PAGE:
Sadly, many conservative Christians have been conditioned to frankly detest and despise President Obama to the point that anything the man says or does is viewed as suspect (at best) or sinister (at worst). Too many people have a knee-jerk revulsion to the man. The fact is that not every single thing President Obama says is wrong. Some of what he says is right and good. And I feel I must remind many of my fellow Christians that Barack Obama is a human being fashioned in God’s image – and for whom Jesus died on the cross! We are commanded, my fellow Christian, to love him and to pray for him. And we should be fair toward him when it comes to our criticisms.
The President spoke for several minutes during the prayer breakfast, and most of his comments were very good. Some of them were pretty funny, in fact. (I love what he said, for example, about the slim menu at many prayer breakfasts. And what parent can’t relate to his remarks about his girls growing up?) But the comments drawing the most attention were from when he (by his own admission) veered off script. And what were those off-script comments? Here they are….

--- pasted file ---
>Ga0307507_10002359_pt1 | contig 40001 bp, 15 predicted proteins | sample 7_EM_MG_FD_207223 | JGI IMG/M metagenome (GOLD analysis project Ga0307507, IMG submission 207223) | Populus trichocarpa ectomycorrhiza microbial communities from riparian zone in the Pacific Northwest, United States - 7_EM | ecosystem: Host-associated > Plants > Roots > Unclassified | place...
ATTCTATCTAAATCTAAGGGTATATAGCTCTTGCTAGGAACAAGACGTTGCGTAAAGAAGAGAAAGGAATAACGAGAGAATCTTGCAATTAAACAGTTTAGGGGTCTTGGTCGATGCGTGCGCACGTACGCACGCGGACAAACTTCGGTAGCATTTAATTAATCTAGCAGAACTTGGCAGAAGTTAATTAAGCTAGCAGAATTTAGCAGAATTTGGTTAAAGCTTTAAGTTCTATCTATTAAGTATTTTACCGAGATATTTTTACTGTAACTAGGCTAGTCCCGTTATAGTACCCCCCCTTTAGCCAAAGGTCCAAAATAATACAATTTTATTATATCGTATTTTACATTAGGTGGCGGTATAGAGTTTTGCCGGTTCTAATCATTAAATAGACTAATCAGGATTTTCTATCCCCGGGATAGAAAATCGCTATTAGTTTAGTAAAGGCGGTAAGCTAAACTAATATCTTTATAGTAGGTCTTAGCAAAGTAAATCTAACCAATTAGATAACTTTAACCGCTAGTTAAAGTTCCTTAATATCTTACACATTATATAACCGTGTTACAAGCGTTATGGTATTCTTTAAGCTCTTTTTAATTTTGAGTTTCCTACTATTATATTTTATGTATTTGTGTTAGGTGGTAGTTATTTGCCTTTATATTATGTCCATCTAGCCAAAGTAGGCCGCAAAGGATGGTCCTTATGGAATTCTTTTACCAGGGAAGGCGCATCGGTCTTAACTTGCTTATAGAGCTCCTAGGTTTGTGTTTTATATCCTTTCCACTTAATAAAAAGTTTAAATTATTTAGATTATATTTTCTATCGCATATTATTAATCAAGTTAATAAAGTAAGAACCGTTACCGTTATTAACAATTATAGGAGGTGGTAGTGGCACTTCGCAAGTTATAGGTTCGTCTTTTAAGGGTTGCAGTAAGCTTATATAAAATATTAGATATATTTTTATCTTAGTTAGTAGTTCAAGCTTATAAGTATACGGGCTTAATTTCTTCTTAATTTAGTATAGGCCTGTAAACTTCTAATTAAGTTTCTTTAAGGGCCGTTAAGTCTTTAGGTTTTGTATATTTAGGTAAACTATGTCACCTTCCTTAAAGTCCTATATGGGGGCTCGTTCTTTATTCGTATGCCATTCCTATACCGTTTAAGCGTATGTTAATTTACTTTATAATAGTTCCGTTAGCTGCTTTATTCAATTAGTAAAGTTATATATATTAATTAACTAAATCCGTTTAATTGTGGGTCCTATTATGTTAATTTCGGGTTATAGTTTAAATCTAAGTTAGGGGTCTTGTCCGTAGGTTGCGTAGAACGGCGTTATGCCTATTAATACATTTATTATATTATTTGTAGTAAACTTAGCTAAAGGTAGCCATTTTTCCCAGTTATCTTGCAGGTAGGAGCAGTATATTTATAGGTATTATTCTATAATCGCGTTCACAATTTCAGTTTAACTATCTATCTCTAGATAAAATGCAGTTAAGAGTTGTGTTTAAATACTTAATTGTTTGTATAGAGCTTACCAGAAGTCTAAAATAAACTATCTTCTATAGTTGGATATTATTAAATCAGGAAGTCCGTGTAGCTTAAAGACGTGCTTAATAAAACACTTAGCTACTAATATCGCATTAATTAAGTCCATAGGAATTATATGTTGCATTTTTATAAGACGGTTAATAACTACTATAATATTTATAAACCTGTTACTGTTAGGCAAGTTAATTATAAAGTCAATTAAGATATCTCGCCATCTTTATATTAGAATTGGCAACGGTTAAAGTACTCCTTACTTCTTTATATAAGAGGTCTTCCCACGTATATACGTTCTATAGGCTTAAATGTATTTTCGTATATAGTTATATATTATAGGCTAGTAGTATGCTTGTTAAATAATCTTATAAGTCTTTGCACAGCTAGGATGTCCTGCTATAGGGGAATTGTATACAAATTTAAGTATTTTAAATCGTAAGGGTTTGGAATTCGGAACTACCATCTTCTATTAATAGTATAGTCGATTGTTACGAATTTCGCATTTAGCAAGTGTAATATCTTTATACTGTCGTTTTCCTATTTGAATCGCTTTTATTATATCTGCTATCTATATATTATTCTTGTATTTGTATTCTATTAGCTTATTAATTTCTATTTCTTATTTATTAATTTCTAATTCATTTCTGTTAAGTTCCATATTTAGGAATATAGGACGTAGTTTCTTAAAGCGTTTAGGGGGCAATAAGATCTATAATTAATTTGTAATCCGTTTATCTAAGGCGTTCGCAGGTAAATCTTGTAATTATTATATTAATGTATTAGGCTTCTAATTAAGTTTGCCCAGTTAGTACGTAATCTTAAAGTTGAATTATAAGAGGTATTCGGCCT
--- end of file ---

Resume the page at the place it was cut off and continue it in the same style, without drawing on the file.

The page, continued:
“On Easter I do reflect on the fact that, as a Christian, I am supposed to love. And I have to say that sometimes, when I’ve listened to less than loving expressions by Christians, I get concerned.”
There’s no condemnation in these comments. He uses the word “concerned.” He says nothing about condemning anyone. And, contrary to the headlines from several news articles, he doesn’t call any Christians “less than loving,” he characterized some of the “expressions” coming from some Christians as being “less than loving.” This is an important distinction. And here’s the biggest point of all…he’s right. Some Christians have been “less than loving” in their “expressions” on certain issues. That’s a fact.